The U.S. economy declined by 23,000 private sector jobs in February, according to the latest monthly report by payroll processor ADP, the first decline the report has shown since 2003.

Despite the overall decline, ADP saw a gain of 15,000 jobs among small businesses with between one and 49 employees, but that was more than offset by a decrease of 4,000 jobs among midsized businesses with between 50 and 499 employees, and 34,000 jobs among large businesses with more than 499 employees.

The goods-producing sector saw a decline of 70,000 jobs overall, while the service-providing sector experienced an increase of 47,000 jobs. The manufacturing industry lost 40,000 jobs, and the construction industry lost 30,000 jobs.

"Employment in both those sectors has been declining for months," said Joel Prakken, chairman of Macroeconomic Advisers, which conducted the survey with ADP. "There is some evidence now of slowing employment growth. In half of the last few months, the growth in small and medium-sized firms has been slow too. There has actually been a decline in medium-sized firms. For the first time since 2003, whether you slice it by industrial sector or by the size of company, there is evidence in the report of slowdowns in employment besides the sectors of the economy that have been hammered by the mortgage problem."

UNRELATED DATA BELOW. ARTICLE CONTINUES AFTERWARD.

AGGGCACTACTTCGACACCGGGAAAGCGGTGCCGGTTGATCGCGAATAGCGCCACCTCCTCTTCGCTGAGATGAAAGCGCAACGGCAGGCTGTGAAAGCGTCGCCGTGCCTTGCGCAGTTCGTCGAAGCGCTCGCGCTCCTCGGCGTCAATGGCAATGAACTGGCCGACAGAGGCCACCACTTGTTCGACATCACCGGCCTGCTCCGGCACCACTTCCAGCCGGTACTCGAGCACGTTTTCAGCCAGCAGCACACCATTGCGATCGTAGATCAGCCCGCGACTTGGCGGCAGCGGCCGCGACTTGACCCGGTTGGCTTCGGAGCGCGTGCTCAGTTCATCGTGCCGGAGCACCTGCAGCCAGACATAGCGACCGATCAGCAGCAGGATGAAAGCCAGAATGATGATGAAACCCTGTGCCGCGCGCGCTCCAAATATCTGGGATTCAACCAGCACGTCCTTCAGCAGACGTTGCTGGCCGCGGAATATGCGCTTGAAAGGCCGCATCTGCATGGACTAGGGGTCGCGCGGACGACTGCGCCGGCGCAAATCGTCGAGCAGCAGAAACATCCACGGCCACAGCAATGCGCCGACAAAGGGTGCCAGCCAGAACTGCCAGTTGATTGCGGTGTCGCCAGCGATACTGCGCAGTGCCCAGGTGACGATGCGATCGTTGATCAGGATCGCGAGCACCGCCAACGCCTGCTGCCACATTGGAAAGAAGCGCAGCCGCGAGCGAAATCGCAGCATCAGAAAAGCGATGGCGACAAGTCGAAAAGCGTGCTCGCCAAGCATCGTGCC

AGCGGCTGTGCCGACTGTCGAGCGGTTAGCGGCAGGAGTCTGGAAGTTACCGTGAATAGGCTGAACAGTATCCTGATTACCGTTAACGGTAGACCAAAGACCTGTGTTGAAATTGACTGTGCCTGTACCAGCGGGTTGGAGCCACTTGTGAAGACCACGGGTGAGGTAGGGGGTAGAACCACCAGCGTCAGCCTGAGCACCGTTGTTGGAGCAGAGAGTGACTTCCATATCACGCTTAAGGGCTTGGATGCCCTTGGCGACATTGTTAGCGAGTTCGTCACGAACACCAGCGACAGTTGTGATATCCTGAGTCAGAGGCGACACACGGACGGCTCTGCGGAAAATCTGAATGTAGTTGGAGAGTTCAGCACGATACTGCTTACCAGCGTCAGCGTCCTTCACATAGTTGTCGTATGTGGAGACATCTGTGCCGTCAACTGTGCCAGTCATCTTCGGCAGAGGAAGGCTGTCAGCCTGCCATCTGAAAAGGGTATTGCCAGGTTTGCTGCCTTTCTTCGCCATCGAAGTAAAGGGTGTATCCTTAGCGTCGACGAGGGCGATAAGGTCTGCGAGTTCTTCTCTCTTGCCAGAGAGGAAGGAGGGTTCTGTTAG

The U.S. Bureau of Labor Statistics will be issuing its own unemployment report on Friday, which includes figures on public sector employment, and Prakken expects to see the figures more in line with ADP's. Last month, the ADP report showed a gain in employment while the BLS report showed a decline. ADP ended up revising down its numbers from last month slightly.

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